Epidemiology of anxiolytic and hypnotic drug use in the general population in Norway
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Drugs for mental disorders have been on the market for more than 50 years, but there is still a need for more knowledge about the use and impact of these drugs in real-life conditions. Appropriate use of anxiolytics or hypnotics may relieve or reduce severe problems, whereas inappropriate use may represent problems of personal or public health.
This thesis aims to study the epidemiology of anxiolytic and hypnotic drug use and, to a lesser extent, antidepressant drug use in the general population in Norway - in both cross-sectional and prospective cohort studies.
Material and methods
This thesis is based on data from 1) four health surveys done by the National Health Screening Service (now the Norwegian Institute of Public Health) in the counties of Østfold in 1985/1988 and Aust-Agder in 1986/1989, and in Oslo and Oppland/Hedmark in 2000-2001 and 2) the Norwegian Prescription Database (NorPD). Information on drug use was at first collected from health surveys, later from NorPD. Mental health status was measured by the screening tool “Hopkins symptom checklist” (HSCL-10) that was part of the health surveys. Information on deaths was obtained from the Norwegian Causes of Death Register.
- Daily users of anxiolytics or hypnotics showed higher crude mortality than non-users. However, after adjustment the difference was markedly reduced.
- The majority of incident users of hypnotics received prescriptions for z-hypnotics (benzodiazepine related drugs) rather than benzodiazepines, the choice of benzodiazepines predicted most strongly by previous use of anxiolytics and male gender.
- The main factor associated with use of anxiolytics or hypnotics among people with mental distress was the use of analgesics.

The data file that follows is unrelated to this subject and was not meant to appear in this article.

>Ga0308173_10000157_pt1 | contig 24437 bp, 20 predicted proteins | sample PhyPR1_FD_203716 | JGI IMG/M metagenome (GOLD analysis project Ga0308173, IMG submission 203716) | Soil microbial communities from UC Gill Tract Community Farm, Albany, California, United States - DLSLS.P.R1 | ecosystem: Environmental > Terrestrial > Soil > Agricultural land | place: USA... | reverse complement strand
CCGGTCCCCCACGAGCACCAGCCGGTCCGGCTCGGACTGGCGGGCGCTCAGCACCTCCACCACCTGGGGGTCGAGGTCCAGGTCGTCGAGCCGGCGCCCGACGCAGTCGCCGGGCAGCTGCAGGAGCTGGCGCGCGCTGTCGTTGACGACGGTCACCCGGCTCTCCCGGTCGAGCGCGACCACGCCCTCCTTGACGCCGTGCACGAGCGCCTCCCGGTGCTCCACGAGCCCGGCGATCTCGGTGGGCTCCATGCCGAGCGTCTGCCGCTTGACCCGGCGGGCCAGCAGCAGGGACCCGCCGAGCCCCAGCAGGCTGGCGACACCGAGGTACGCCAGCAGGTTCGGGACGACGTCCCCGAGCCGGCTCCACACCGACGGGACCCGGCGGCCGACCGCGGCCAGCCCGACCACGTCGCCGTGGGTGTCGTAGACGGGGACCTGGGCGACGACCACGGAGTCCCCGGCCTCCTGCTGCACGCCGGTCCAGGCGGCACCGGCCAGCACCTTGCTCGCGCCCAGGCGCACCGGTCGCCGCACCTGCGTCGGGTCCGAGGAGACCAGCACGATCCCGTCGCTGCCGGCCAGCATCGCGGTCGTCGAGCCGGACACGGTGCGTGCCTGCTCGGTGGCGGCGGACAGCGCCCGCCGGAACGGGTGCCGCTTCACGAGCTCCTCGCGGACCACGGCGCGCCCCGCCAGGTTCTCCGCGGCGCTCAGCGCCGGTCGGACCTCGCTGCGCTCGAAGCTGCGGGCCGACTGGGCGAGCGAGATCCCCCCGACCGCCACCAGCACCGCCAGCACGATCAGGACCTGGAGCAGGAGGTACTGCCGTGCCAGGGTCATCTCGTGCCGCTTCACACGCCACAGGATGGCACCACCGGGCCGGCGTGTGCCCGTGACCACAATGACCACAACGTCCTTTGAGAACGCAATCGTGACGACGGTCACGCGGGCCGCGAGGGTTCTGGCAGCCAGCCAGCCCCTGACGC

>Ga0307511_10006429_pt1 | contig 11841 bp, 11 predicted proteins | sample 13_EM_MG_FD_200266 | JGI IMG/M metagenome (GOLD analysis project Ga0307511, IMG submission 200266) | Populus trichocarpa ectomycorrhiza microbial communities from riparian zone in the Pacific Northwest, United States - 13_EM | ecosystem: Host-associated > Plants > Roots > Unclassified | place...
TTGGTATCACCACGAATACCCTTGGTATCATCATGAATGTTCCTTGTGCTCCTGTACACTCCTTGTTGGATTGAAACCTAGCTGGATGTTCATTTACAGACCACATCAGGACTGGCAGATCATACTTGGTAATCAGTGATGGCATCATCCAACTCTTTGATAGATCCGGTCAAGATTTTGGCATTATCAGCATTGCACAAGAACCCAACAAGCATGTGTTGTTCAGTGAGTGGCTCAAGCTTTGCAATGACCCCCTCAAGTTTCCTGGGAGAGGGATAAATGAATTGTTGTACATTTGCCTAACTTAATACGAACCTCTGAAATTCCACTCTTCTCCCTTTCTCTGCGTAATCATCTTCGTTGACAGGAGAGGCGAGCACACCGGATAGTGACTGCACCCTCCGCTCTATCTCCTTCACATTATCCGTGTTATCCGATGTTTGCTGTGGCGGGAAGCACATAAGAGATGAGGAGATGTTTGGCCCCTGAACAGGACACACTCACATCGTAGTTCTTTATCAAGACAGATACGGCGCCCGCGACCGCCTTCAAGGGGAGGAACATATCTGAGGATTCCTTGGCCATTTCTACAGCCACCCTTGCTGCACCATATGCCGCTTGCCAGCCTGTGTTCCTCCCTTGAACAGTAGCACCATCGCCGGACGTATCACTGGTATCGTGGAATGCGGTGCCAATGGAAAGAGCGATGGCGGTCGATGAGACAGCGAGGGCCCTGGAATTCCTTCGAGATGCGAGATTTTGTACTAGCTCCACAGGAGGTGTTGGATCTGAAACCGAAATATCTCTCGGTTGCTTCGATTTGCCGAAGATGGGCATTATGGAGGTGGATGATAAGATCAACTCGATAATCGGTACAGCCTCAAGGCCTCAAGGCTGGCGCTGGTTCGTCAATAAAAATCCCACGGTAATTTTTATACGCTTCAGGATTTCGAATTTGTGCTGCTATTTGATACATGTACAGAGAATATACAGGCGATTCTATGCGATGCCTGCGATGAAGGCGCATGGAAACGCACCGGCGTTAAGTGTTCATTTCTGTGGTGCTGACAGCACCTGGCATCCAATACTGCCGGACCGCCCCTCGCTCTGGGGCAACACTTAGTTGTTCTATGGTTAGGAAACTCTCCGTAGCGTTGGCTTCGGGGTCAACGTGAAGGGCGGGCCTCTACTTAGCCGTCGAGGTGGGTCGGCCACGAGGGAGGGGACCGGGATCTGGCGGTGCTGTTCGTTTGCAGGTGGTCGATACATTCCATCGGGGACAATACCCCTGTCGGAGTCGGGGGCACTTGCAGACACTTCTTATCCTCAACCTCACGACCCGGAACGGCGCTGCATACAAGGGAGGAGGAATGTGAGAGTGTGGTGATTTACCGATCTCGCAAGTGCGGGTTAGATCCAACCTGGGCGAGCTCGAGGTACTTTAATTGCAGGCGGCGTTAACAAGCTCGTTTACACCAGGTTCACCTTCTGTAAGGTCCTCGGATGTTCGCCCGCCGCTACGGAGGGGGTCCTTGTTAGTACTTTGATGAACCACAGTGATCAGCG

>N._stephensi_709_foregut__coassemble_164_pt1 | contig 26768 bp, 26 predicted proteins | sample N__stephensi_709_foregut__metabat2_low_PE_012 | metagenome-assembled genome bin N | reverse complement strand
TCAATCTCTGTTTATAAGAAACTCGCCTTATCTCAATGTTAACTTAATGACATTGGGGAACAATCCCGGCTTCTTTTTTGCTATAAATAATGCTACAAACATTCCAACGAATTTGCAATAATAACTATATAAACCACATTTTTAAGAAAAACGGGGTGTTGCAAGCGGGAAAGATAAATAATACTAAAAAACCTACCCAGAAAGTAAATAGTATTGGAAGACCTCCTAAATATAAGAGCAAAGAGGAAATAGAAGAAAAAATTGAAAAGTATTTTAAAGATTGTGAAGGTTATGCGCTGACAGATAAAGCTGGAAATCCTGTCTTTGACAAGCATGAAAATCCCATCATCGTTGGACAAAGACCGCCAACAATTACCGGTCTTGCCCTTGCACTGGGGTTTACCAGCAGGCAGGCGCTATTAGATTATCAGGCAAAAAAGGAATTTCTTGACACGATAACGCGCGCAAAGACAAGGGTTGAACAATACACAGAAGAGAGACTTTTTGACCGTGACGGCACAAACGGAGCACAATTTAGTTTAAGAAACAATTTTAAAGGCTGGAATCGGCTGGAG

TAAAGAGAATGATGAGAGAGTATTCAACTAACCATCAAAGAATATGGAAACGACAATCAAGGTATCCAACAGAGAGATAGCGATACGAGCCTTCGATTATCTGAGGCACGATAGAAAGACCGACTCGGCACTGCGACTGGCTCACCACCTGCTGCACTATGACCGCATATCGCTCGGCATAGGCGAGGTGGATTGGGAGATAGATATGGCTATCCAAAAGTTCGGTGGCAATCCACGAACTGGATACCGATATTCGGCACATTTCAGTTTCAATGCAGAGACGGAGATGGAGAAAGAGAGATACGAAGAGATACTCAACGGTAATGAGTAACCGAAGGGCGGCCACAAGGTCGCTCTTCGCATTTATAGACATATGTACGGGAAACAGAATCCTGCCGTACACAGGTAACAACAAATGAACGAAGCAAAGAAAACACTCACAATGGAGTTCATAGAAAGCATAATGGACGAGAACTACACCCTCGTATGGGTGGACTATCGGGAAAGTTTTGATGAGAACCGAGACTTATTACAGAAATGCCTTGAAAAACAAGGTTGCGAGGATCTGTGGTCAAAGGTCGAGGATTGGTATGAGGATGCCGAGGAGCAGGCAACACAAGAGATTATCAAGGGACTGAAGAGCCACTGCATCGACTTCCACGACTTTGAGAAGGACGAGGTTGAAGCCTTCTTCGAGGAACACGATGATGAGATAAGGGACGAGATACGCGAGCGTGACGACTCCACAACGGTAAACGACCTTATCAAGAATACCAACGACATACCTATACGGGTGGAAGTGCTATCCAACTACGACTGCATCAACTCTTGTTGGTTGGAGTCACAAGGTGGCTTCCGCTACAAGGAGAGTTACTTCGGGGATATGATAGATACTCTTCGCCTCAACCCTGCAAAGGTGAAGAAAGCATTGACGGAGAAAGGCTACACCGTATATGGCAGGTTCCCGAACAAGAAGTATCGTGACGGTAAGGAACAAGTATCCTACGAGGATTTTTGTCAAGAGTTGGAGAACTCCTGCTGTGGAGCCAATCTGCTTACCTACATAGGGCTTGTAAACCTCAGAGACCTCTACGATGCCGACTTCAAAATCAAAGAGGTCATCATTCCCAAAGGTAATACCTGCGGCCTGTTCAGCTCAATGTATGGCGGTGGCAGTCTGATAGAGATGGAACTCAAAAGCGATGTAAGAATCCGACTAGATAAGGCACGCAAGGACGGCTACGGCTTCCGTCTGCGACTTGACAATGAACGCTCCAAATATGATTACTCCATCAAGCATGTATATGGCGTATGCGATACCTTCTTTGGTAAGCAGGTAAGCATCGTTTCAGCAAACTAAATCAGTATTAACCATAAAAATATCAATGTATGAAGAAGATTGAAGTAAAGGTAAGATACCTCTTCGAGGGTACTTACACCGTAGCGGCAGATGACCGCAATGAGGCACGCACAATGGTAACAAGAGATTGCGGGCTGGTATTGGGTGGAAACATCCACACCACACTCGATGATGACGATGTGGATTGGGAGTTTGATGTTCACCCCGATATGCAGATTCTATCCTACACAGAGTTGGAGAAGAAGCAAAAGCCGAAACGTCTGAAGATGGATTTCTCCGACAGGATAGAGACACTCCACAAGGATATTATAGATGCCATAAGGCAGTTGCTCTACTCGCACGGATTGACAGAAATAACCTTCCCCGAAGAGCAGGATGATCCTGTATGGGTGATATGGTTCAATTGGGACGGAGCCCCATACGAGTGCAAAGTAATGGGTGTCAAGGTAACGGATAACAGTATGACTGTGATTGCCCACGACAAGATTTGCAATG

- The main factor associated with use of antidepressants among people with mental distress was not participating in the labour market.
- Mental distress was a predictor of later use of anxiolytic drugs.
- Women showed a higher proportion of use of psychotropic drugs than men, and there were also gender differences when studying mortality and incidence rates.
The health surveys offered selection bias and information bias that was eliminated when data were retrieved from NorPD. The health survey study populations were large enough to minimize random error, and from NorPD complete data were collected. The finding encourage general practitioners to be observant on mental distress as this is related to later anxiolytic drug use, that for selected populations is further associated with increased mortality. The gender differences observed for mortality, prevalence and incidence rates may lead us to question whether women suffer from more anxiety and depression than men, if they complain more, or if the truth is a combination of the two arguments.
List of papers. Papers I - IV are removed from the thesis due to copyright restrictions.
Paper I Hausken AM, Skurtveit S, Tverdal A.: Use of anxiolytic or hypnotic drugs and total mortality in a general middle-aged population. Pharmacoepidemiology and Drug Safety 2007;16:913–918. doi:10.1002/pds.1417
Paper II Hausken AM, Furu K, Skurtveit S, Engeland A, Bramness JG.: Starting insomnia treatment: the use of benzodiazepines versus z-hypnotics. A prescription database study of predictors. European Journal of Clinical Pharmacology 2009;65:295-301. doi:10.1007/s00228-008-0565-8
Paper III Hausken AM, Skurtveit S, Rosvold EO, Bramness, JG, Furu K.: Psychotropic drug use among persons with mental distress symptoms: A population-based study in Norway. Scandinavian Journal of Public Health 2007;35:356-364. doi:10.1080/14034940601159161
Paper IV Hausken AM, Furu K, Tverdal A, Skurtveit S.: Mental distress and subsequent use of anxiolytic drugs – a prospective population-based cohort study of 16 000 individuals. Scandinavian Journal of Public Health 2010;38:465-473. doi:10.1177/1403494810370229